I have rambled way too long in my reply here. This is tough topic and an important one. I am passionate about it since I know we as humans can do much better.

    • I agree with all you’ve said here, Ed. And I like your suggestions for dealing with some of the problems.

      I remember some of the instances you’ve told me about in the past where supposedly respectable and ethical organizations with good reputations have performed unethically in the field for their own purposes – especially when they think now one is watching (or has a big lens aimed in their direction). That makes me sick…

  • Diane Bricmont

    Oh so late to the party, Ron, but I agree with you 100%!!! Thanks again for for all the joy you bring while keeping it “real”. Every time I run into somebody carrying a camera in the field I sing the praises of your blog!

  • Deedee OBrien

    Thanks, Ron. That article was eye-opening for the wide-spread fakery of nature photography. I knew Winged Migration had to be faked. I think the clue had to do with following a specific bird on “migration” that something had happened to and they checked in on it again at the destination. I was embarrassed as a birder and member of Audubon that so much was made of the movie.

    Personally, I do remove unwanted branches occasionally from my photos, but only I see those photos. Am thinking of entering such small contests as Project FeederWatch through Cornell, but will be sure I do not submit a photo that has been altered in such a way.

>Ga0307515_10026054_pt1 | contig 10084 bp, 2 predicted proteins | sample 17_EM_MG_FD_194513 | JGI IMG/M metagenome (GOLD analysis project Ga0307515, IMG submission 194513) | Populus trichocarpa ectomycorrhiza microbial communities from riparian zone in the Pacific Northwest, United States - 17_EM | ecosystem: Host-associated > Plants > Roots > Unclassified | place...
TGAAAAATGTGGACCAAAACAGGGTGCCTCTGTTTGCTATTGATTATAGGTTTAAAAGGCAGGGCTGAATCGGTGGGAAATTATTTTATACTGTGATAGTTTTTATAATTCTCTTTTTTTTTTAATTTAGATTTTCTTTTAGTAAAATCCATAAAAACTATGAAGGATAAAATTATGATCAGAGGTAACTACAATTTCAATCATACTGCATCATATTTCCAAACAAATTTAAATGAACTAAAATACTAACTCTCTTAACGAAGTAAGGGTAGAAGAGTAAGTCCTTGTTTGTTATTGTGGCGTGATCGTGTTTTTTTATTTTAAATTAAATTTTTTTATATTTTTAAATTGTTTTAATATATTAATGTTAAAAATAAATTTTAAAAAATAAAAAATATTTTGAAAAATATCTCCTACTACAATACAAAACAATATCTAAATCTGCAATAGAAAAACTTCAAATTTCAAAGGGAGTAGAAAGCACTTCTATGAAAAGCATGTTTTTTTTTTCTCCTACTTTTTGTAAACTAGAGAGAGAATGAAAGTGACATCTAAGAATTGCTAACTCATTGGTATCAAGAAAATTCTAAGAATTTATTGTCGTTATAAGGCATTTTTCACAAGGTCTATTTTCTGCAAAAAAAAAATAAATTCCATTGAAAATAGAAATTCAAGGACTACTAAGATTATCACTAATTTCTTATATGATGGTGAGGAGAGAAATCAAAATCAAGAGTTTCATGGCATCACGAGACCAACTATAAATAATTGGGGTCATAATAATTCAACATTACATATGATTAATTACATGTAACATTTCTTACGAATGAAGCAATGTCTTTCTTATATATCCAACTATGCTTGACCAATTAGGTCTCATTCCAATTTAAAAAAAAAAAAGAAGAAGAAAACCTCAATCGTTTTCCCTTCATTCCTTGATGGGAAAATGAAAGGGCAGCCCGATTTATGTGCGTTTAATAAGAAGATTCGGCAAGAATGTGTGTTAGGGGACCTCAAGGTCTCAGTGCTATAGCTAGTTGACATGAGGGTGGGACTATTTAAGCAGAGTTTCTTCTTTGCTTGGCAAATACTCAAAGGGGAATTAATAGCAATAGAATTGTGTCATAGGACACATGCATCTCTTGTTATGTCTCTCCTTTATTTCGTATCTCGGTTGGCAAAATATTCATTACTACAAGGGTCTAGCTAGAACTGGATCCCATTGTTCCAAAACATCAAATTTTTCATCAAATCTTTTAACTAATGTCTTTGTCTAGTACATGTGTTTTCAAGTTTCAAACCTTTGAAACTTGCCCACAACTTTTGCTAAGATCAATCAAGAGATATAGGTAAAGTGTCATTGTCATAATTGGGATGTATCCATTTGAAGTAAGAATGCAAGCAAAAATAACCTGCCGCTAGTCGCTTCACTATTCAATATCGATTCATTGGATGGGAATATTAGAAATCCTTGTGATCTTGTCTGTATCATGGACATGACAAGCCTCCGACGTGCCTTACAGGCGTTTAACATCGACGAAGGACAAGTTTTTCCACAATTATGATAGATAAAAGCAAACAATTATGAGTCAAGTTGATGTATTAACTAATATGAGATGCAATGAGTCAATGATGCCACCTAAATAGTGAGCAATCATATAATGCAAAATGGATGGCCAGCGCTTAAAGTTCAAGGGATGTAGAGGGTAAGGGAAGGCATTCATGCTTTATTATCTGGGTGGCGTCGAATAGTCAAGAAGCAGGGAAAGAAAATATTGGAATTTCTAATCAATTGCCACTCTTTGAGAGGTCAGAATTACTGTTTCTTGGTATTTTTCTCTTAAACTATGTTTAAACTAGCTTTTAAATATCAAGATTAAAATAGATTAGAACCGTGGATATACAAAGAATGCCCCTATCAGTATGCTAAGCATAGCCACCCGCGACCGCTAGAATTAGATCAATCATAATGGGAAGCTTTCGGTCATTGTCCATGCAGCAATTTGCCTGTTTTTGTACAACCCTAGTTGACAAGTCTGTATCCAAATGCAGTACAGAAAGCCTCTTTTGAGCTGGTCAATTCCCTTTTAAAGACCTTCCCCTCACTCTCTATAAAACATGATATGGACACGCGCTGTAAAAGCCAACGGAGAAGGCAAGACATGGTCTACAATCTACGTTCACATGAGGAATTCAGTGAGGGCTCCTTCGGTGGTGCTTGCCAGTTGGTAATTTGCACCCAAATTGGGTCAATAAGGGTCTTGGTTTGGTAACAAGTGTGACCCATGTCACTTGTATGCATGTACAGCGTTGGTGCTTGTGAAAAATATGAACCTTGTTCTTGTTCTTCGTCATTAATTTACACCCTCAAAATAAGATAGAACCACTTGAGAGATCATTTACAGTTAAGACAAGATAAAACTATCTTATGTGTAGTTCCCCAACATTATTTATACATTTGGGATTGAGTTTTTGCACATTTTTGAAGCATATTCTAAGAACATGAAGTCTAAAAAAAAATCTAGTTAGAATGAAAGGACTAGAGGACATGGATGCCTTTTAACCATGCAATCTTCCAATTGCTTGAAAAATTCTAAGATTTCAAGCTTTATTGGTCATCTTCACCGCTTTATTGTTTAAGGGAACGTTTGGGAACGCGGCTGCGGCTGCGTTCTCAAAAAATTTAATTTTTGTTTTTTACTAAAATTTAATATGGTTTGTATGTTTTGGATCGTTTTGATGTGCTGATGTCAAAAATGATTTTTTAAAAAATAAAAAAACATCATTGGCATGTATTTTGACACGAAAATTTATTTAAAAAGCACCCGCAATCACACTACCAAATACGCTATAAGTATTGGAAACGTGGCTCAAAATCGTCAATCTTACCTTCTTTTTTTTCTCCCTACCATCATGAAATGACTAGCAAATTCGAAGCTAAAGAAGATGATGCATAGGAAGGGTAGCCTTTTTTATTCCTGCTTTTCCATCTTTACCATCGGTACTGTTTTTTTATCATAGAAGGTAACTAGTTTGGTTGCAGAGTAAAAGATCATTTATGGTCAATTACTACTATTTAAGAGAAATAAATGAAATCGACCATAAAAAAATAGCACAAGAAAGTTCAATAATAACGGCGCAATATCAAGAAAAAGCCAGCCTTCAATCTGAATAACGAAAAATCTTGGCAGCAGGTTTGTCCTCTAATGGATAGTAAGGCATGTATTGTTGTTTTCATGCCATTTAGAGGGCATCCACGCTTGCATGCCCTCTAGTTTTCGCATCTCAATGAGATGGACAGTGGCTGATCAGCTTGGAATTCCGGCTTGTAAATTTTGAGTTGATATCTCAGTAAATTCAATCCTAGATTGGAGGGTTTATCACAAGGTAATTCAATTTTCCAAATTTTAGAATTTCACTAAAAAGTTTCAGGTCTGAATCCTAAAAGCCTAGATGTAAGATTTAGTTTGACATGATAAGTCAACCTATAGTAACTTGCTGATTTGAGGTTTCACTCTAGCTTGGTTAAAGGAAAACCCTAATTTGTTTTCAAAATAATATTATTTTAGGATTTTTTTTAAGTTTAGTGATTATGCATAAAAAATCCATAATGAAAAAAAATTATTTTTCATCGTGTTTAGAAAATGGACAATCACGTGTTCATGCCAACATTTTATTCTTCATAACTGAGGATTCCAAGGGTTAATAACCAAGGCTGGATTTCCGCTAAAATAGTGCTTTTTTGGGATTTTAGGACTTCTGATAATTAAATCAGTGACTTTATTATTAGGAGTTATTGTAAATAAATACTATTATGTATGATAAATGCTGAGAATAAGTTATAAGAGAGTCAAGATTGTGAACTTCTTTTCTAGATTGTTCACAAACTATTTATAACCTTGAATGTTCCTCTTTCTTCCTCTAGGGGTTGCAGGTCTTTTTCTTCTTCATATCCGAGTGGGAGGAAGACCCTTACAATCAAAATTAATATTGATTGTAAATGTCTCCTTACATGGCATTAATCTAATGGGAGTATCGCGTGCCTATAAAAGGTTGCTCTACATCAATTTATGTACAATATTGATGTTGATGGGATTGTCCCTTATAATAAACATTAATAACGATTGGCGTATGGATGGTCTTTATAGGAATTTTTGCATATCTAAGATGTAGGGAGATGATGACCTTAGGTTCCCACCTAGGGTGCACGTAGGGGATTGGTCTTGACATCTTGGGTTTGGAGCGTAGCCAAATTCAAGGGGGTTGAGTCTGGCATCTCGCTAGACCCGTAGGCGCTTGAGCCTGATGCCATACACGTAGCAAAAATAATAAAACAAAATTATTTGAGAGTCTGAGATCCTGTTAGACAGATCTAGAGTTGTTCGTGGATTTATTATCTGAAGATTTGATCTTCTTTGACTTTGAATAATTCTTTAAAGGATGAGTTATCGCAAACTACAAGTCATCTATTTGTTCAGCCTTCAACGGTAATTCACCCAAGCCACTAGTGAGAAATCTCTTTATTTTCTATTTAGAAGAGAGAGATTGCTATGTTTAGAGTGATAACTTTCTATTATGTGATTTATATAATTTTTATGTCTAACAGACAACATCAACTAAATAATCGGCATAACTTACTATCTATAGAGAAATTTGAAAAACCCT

Thanks for getting me into bird photography. I has been a joyful hobby.
    Deedee

    • And thanks for taking me out to Farmington that day long ago, Deedee. It had been many years since I’d been there (long before I began photographing birds) and your reintroduction for me was wonderful. I won’t forget that day and what a good friend you’ve been for decades now.

      Oh geez, now I’m reminiscing in my mind all our crazy experiences with the Junior Science Academy so many years ago. Good times! It was fun to make you blush back then and I was pretty good at it. You were a good sport to put up with my antics!

  • Alice Beckcom

    Like you said…Ted Williams article in Audubon Magazine ‘is a real eye opener’. It sure was for me. I will not look at photographs/films of animals/birds, etc. the same way again. Some might say that is a bad thing for me. Others might say that knowing the truth is much better. I am in favor of ‘knowing the truth’, as I’m that kind of person.